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Reconstruction:Proto-Indo-European/úd

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This Proto-Indo-European entry contains reconstructed words and roots. As such, the term(s) in this entry are not directly attested, but are hypothesized to have existed based on comparative evidence.

Contents

Proto-Indo-EuropeanEdit

AdverbEdit

*úd[1][2]

  1. out, outward

Derived termsEdit

  • *úd-s (prep.)[1] (< genitive[3])
    • Celtic: *uss- (prep.)[4]
    • Germanic: *uz (out (of), prep.)[3] (see there for further descendants)
  • *úd-s-kʷe (above, prep.)[1]
    • Indo-Iranian: *utˢčáH (above, upwards, adverb) (< *úds-kʷeh₁ (instr.)) (see there for further descendants)
    • Italic: *ūskʷe[4] (< Lachmann's Law < *uskʷe)
      • Latin: ūsque (all the way, up to, adverb) (see there for further descendants)
  • *úd-ter-o-s (higher, outer, contrastive)[5] (see there for further descendants)
  • *ud-tm̥m-ó-s (highest, most outer, superl.)[1][6]
  • *úd-er-o-s (abdomen, stomach)[7][8] (deadjectival of original superlative, see there for further descendants)

DescendantsEdit

  • Balto-Slavic: *ū́
  • Celtic: *ud- (pref.)
  • Germanic: *ūt (out, outward, adverb)[10] (lengthened due to monosyllabicity[10]) (see there for further descendants)
  • Hellenic: *u
    • Ancient Greek: ὑ- (hu-, pref.), (hu, prep..)
  • Indo-Iranian: *úd-[11] (see there for further descendants)

ReferencesEdit

  1. 1.0 1.1 1.2 1.3 1.4 Pokorny, Julius (1959), “ū̆d-”, in Indogermanisches etymologisches Wörterbuch [Indo-European Etymological Dictionary] (in German), volume I, Bern, München: Francke Verlag, pages 1103-1104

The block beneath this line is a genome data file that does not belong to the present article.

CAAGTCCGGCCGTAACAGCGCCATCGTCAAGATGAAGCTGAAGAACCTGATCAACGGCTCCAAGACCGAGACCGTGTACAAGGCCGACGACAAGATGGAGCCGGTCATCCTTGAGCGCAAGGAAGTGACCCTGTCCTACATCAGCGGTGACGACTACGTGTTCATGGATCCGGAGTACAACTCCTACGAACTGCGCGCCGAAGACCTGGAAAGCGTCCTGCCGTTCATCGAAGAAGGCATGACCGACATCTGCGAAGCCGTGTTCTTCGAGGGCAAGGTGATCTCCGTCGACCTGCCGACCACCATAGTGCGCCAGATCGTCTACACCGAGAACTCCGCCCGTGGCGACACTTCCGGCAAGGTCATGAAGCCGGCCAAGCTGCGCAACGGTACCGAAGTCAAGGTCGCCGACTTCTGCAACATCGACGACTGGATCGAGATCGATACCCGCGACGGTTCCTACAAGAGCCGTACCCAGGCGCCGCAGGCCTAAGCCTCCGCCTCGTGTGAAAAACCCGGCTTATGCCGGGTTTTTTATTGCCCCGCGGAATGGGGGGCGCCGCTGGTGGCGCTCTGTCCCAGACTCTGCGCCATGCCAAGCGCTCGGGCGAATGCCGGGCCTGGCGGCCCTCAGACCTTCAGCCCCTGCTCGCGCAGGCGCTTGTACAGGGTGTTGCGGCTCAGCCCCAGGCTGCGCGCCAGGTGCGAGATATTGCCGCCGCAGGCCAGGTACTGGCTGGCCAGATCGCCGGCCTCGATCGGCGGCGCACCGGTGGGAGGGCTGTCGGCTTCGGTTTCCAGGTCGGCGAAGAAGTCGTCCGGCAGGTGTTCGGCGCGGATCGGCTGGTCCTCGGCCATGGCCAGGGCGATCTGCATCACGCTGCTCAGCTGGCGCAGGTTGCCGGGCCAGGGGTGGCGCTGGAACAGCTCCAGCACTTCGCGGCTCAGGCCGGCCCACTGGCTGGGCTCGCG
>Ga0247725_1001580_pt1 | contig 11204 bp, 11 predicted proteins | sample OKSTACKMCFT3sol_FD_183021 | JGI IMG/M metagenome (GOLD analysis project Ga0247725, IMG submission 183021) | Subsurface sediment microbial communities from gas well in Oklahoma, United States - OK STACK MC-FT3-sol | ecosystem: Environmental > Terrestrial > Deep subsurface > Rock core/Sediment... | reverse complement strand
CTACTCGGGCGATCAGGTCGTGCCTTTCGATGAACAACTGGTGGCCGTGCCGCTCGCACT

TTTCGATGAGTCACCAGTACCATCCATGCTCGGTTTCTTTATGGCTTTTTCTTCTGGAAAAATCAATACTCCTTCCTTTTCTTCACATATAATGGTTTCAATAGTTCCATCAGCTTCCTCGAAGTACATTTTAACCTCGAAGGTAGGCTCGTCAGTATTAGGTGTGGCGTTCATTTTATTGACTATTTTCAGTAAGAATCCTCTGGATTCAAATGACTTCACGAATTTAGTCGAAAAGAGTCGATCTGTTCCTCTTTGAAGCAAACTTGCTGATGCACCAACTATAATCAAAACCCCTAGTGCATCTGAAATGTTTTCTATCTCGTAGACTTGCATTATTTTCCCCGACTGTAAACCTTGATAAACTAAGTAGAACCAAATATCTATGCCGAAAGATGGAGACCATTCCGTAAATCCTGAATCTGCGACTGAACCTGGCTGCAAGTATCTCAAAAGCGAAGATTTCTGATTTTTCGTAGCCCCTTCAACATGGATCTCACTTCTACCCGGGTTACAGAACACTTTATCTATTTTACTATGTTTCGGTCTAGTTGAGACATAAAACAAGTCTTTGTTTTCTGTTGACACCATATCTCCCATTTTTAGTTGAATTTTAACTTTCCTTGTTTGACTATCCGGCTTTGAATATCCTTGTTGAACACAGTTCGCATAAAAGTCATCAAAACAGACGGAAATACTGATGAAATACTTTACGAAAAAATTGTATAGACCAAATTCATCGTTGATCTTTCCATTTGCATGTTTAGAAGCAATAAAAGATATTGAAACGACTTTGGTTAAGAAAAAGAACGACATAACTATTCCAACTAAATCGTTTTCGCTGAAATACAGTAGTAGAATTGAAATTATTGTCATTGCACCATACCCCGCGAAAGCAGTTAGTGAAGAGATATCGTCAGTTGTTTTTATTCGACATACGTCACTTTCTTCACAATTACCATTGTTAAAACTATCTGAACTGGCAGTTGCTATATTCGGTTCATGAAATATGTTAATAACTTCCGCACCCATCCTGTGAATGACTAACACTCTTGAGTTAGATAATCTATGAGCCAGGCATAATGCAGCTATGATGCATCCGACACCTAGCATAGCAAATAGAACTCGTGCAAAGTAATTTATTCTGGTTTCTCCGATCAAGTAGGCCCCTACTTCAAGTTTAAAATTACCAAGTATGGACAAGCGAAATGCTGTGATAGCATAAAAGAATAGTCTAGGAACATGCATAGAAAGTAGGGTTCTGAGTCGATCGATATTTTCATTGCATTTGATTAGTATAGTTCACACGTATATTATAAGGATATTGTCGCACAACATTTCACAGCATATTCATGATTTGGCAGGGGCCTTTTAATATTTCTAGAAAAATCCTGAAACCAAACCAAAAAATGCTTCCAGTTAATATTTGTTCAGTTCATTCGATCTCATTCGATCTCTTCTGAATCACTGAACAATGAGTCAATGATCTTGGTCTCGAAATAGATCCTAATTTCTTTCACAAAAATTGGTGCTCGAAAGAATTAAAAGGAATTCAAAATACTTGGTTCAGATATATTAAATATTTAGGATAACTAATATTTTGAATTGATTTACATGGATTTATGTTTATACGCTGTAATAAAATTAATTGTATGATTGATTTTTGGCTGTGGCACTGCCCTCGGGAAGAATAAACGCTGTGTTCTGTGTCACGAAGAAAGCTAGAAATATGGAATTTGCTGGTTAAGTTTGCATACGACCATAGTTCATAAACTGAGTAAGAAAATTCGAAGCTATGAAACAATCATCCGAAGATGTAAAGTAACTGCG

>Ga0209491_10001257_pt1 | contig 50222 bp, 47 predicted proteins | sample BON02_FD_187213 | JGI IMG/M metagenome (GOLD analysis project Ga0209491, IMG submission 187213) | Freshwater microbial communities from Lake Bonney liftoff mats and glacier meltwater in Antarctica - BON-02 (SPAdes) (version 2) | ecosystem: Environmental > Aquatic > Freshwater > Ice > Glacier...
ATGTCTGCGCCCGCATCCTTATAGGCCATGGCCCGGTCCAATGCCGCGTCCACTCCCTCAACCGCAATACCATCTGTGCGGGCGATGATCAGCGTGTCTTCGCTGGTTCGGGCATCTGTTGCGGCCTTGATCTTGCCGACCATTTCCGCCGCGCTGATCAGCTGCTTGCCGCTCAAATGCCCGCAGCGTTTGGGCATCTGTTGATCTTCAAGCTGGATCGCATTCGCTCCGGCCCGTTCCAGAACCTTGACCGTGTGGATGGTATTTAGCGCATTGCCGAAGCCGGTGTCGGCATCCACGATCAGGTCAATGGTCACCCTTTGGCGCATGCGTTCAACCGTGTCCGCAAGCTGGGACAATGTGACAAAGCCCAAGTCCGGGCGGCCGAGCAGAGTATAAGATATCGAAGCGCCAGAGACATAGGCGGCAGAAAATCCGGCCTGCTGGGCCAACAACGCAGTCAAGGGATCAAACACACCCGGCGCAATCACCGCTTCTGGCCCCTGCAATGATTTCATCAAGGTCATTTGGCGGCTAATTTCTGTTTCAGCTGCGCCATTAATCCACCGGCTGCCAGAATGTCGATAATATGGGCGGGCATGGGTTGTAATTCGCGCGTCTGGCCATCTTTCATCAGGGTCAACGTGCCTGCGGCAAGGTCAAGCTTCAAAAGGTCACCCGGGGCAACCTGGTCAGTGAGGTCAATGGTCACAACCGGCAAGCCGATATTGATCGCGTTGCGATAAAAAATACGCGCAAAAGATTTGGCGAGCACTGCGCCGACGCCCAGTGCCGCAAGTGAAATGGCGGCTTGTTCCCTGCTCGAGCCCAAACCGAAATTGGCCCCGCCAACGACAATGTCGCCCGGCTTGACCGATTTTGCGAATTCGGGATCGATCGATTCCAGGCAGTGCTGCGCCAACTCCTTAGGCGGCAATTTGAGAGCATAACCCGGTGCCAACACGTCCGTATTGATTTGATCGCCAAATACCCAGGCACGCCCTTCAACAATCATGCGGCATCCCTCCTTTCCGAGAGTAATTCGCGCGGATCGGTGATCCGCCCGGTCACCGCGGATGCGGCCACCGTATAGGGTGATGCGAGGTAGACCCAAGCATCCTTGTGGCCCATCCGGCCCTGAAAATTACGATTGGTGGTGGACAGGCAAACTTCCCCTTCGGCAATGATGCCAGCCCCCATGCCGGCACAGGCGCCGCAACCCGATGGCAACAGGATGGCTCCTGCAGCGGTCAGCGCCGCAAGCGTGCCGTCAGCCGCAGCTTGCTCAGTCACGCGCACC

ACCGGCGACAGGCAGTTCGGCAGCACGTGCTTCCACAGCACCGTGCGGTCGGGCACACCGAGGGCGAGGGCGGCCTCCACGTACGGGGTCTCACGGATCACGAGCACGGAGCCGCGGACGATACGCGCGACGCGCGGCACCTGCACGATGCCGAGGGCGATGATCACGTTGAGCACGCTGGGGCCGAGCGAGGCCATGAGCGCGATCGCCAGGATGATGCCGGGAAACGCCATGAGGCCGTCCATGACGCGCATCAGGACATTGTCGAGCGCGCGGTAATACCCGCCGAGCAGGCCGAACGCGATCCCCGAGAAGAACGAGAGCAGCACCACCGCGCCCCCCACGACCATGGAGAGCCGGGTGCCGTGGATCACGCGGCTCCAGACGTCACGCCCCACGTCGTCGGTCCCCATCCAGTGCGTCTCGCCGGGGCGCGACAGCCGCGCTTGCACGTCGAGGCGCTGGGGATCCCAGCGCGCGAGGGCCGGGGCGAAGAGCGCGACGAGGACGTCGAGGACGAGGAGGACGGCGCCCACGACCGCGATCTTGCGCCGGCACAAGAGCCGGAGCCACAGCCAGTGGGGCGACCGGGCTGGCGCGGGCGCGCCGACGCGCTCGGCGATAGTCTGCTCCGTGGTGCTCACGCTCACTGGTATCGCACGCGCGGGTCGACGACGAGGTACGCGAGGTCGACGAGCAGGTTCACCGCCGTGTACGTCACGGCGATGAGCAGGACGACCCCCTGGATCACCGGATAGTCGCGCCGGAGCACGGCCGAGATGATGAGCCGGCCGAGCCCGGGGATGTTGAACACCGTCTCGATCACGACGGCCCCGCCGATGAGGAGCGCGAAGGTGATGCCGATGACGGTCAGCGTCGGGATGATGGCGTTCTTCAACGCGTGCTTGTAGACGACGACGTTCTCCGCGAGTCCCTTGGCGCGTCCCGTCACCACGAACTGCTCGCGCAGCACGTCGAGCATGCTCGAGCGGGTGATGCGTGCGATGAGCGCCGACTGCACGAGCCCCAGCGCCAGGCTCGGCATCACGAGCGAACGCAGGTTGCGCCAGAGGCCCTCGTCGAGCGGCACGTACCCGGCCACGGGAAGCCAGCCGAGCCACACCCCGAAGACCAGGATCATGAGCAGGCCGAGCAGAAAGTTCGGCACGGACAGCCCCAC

2. ^ Mallory, J. P.; Adams, D. Q. (2006), “*ud-”, in The Oxford introduction to Proto-Indo-European and the Proto-Indo-European world, Oxford University Press, page 547
  3. 3.0 3.1 Kroonen, Guus (2013), “*uz”, in Etymological Dictionary of Proto-Germanic (Leiden Indo-European Etymological Dictionary Series; 11), Leiden, Boston: Brill, page 562
  4. 4.0 4.1 De Vaan, Michiel (2008), “ū̆sque”, in Etymological Dictionary of Latin and the other Italic Languages (Leiden Indo-European Etymological Dictionary Series; 7), Leiden, Boston: Brill, page 646: “*ud-skʷe”
  5. ^ Mallory, J. P.; Adams, D. Q. (2006), “*udˢtero-”, in The Oxford introduction to Proto-Indo-European and the Proto-Indo-European world, Oxford University Press, page 517
  6. ^ Mayrhofer, Manfred (1992–2001), “úttara-”, in Etymologisches Wörterbuch des Altindoarischen [Etymological Dictionary of Old Indo-Aryan] (in German), Heidelberg: Carl Winter Universitätsverlag, page 213
  7. ^ Mallory, J. P.; Adams, D. Q. (2006), “*udero-”, in The Oxford introduction to Proto-Indo-European and the Proto-Indo-European world, Oxford University Press, page 517
  8. ^ Pokorny, Julius (1959), “udero-, u̯ēdero-”, in Indogermanisches etymologisches Wörterbuch [Indo-European Etymological Dictionary] (in German), volume III, Bern, München: Francke Verlag, page 3
  9. ^ Derksen, Rick (2008) Etymological Dictionary of the Slavic Inherited Lexicon (Leiden Indo-European Etymological Dictionary Series; 4), Leiden, Boston: Brill, →ISBN, page 553
  10. 10.0 10.1 Kroonen, Guus (2013), “*ūt”, in Etymological Dictionary of Proto-Germanic (Leiden Indo-European Etymological Dictionary Series; 11), Leiden, Boston: Brill, page 562
  11. ^ Mayrhofer, Manfred (1992–2001), “úd”, in Etymologisches Wörterbuch des Altindoarischen [Etymological Dictionary of Old Indo-Aryan] (in German), Heidelberg: Carl Winter Universitätsverlag, page 214